By J. Daniel Rollins
Register-Herald Sports Writer
It was a cold night in November of 2008 inside the confines of Columbus Crew Stadium. The hated rival Chicago Fire were in town for a battle with the winner moving on to the MLS Cup in Los Angeles. US national team and former Crew legend Brian McBride drove home a header to put the Fire on top of Columbus early, but the never-say-die resolve of The Crew fought back, eventually winning 2-1 for the Eastern Conference championship, setting them up for their first MLS Cup victory just a couple weeks later.
Thousands of fans dressed in black and gold sang and celebrated in the north corner of the stadium, the “Nordecke,” as they watched their heroes Frankie Hejduk, Duncan Oughton and Guilermo Barros Schelotto take a victory lap around the pitch with the Eastern Conference trophy.
Just a few short years later, one fan in attendance that night heard his name called by the same Columbus Crew in the MLS Supplemental Draft.
His name is Daniel Withrow.
Withrow, a former standout at Marshall University, was the Conference-USA Co-Player of the Year in 2012 and holds the Thundering Herd record for shutouts.
“It’s always been a dream to play at the highest level,” Withrow said. “Whether that’s here or overseas. When you’re a kid, you dream of playing at the highest level and to do it with a team with the history that Columbus has is pretty special.”
The Crew were founded in 1994 as one of the 10 charter members of Major League Soccer and have the history of owning the first-ever soccer specific stadium in the United States.
Withrow is following in the massive footsteps of previous Columbus netminders like current Tottenham Hotspur Brad Friedel, San Jose Earthquake Jon Busch and recently retired Crew keeper Will Hesmer.
“It’s incredible to be in the same shoes they had,” Withrow said. “It’s surreal. When we played San Jose earlier this season, I got the chance to talk to (Jon) Busch. He’s one of the nicest guys in the world. Growing up, I wish I could meet these guys, and now I’ve had that chance and I’m getting to play with them.”
Withrow is currently listed as the third goalkeeper on The Crew’s depth chart but has an advantage of training under Andy Gruenebaum. Gruenebaum worked his way to the starting position in 2012 after spending six years as the backup to Hesmer.
“I can’t think of a better person to learn from,” Withrow said. “He’s been in my same situation of being a backup. He’s proof that working hard can help you achieve your goals.”
Withrow, who was born in Charleston but grew up in Michigan, said that the mountains of West Virginia will always be special to him.
“Huntington is my second home,” he said. “I still think I owe the city of Huntington and Marshall a lot. Playing for Marshall is special. There’s so much passion in that city for sports, not just basketball and football but everything. I fell in love with it.”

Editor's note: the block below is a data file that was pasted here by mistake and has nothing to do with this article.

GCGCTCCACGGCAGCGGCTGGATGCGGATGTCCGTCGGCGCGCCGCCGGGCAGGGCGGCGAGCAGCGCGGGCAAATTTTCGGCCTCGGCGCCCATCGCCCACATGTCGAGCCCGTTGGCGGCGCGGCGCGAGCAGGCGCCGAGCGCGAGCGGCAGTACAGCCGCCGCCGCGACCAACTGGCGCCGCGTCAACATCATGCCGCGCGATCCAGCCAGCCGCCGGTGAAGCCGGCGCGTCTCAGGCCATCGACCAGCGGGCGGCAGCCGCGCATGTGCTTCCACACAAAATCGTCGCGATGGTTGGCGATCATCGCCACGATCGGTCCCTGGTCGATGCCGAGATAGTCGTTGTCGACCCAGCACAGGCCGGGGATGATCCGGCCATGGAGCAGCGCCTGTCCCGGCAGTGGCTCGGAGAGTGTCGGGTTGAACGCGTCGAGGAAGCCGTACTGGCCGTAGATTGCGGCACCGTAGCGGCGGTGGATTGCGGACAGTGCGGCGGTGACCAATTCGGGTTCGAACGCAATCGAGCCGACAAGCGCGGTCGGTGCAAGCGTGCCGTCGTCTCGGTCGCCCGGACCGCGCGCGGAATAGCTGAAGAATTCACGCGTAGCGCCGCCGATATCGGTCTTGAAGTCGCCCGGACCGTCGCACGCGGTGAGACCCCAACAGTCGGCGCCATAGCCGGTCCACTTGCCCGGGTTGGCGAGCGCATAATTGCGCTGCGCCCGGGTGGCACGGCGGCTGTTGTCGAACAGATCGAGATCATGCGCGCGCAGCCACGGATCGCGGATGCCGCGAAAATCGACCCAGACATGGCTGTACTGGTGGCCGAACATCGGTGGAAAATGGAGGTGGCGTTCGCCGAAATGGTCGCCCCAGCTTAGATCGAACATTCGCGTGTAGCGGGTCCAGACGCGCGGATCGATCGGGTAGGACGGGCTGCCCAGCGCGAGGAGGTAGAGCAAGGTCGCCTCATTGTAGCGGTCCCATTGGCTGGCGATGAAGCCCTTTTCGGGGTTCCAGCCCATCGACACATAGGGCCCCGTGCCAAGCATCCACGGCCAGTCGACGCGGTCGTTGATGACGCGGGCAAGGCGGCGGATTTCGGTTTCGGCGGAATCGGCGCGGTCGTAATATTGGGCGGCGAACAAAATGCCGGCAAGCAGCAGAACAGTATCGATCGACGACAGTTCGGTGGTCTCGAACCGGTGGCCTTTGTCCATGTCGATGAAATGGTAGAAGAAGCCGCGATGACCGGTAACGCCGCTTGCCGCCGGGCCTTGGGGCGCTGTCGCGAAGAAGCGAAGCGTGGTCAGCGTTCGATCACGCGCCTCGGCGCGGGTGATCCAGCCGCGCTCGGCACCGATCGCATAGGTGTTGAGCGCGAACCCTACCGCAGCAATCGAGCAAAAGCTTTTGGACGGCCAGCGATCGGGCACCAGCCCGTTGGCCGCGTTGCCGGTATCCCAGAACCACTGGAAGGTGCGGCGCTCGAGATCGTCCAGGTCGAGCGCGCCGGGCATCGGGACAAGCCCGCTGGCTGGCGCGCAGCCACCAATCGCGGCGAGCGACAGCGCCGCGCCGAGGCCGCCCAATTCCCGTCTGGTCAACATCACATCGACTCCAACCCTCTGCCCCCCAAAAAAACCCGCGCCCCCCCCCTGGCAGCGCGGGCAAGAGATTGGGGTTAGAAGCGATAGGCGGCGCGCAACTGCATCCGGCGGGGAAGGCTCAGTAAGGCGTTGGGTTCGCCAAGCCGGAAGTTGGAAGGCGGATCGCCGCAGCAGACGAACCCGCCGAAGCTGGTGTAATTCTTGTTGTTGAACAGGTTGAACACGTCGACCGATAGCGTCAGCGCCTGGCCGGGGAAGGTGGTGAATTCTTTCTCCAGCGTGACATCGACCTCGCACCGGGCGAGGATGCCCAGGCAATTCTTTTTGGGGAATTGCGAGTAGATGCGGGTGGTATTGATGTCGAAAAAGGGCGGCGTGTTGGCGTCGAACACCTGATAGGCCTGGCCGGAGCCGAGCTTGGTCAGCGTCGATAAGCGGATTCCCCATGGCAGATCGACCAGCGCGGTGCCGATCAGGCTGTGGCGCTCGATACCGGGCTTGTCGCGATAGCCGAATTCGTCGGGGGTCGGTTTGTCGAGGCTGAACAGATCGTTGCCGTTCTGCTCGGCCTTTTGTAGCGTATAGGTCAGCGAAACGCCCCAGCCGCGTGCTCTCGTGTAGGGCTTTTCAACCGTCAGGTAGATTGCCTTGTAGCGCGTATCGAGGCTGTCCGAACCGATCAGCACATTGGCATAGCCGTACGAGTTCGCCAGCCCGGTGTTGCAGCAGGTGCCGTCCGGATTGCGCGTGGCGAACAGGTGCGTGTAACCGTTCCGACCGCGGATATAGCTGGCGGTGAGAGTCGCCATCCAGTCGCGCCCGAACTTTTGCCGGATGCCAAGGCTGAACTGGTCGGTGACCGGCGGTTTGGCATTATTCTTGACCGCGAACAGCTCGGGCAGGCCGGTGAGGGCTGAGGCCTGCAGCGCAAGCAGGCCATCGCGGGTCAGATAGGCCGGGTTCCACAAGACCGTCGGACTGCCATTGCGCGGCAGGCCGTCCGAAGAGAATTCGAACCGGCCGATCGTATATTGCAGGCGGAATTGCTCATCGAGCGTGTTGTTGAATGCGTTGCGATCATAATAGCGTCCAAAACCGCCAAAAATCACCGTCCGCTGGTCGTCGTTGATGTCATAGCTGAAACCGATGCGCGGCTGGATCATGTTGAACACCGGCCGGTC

Withrow comes into the league as part of a special generation of soccer fans who grew up with Major League Soccer. The league, in it’s 17th season, has seen steady increase in it’s history. While originally consisting of 10 teams, it has grown to 19 teams with plans for a 20th in 2014.
The growth reflects on the changing American views of soccer. MLS trails only the National Football League in average attendance, while Tuesday night’s United States vs. Mexico World Cup qualifier set records for ESPN with an average of 2.385 million viewers.
It’s worth noting that all 11 starters for the United States either have previously or currently play in Major League Soccer.
“The growth of MLS has been astounding in the last 10 years, not just in physical growth but in player development,” Withrow said. “Developing more and more homegrown players is only going to help the national team in the long run.”
Withrow said he started watching soccer at the age of 12. He fell in love with the game and English Premier League side Chelsea FC and developed a passion for the game. He offers his advice to youngsters who one day dream of playing professionally.
“Just keep playing,” he said. “Soccer is a game that is growing. It’s something you have to be passionate about. You have to be committed, but it can be so rewarding. You can get your ticket into college; you can get all the way up here to this level. You’ll also meet a lot of new people. Some of my best friends have been guys I played soccer with.”
Now Withrow has the honor of playing in front of the Nordecke, in that same corner of the stadium where he once cheered on his team.
“They’re unbelievable,” Withrow said of the Nordecke fans. “It’s definitely the best in MLS. Portland and Seattle have great fans, but the Nordecke is incredible. Whenever I’m warming up, they’re always there cheering me on.”
The Crew are currently in second place in the Eastern Conference with a 2-1-1 record. They’ll next play former West Virginia Mountaineer Ray Gaddis and Philadelphia Union on April 6 in Columbus.